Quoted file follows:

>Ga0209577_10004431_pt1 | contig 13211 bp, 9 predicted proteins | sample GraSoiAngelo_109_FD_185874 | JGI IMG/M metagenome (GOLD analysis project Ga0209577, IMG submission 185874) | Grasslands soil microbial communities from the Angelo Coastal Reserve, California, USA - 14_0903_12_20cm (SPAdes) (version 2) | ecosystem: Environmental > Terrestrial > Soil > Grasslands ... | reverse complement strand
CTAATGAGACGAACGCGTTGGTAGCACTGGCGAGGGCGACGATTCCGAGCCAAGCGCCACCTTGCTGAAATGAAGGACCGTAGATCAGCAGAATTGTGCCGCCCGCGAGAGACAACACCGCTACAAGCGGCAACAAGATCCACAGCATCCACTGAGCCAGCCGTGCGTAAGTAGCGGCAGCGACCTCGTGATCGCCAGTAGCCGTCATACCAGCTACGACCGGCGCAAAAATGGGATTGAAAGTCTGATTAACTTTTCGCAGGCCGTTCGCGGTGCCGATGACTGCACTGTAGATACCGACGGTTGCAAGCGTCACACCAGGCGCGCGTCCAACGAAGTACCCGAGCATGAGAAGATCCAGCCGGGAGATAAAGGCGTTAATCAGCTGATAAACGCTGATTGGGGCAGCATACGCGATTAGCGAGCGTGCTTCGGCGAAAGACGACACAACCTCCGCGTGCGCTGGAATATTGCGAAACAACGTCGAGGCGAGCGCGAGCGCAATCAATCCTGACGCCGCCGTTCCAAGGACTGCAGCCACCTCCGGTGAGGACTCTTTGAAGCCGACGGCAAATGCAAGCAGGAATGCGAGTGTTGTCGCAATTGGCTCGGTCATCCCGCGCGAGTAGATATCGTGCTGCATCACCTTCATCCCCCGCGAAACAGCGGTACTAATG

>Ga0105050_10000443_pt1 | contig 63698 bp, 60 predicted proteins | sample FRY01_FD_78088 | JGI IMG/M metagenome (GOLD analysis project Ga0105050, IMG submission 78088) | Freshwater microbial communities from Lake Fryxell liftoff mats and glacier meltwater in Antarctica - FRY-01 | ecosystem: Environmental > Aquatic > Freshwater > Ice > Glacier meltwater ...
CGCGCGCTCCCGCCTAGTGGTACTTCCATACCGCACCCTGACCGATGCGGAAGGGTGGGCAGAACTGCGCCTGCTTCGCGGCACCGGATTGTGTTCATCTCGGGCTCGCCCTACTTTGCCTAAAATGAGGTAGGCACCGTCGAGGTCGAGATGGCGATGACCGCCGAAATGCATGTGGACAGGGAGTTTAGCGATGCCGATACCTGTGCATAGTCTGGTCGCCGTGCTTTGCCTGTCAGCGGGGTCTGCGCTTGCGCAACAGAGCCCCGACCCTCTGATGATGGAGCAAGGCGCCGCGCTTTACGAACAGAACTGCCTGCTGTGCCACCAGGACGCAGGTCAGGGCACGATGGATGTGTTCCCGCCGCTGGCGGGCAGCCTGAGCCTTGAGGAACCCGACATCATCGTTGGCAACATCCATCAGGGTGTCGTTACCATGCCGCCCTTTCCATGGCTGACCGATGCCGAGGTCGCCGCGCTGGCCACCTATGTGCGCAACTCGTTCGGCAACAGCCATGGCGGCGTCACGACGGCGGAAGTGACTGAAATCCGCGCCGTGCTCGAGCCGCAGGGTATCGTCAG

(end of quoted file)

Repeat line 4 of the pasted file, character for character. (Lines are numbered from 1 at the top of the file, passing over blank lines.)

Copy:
CGCGCGCTCCCGCCTAGTGGTACTTCCATACCGCACCCTGACCGATGCGGAAGGGTGGGCAGAACTGCGCCTGCTTCGCGGCACCGGATTGTGTTCATCTCGGGCTCGCCCTACTTTGCCTAAAATGAGGTAGGCACCGTCGAGGTCGAGATGGCGATGACCGCCGAAATGCATGTGGACAGGGAGTTTAGCGATGCCGATACCTGTGCATAGTCTGGTCGCCGTGCTTTGCCTGTCAGCGGGGTCTGCGCTTGCGCAACAGAGCCCCGACCCTCTGATGATGGAGCAAGGCGCCGCGCTTTACGAACAGAACTGCCTGCTGTGCCACCAGGACGCAGGTCAGGGCACGATGGATGTGTTCCCGCCGCTGGCGGGCAGCCTGAGCCTTGAGGAACCCGACATCATCGTTGGCAACATCCATCAGGGTGTCGTTACCATGCCGCCCTTTCCATGGCTGACCGATGCCGAGGTCGCCGCGCTGGCCACCTATGTGCGCAACTCGTTCGGCAACAGCCATGGCGGCGTCACGACGGCGGAAGTGACTGAAATCCGCGCCGTGCTCGAGCCGCAGGGTATCGTCAG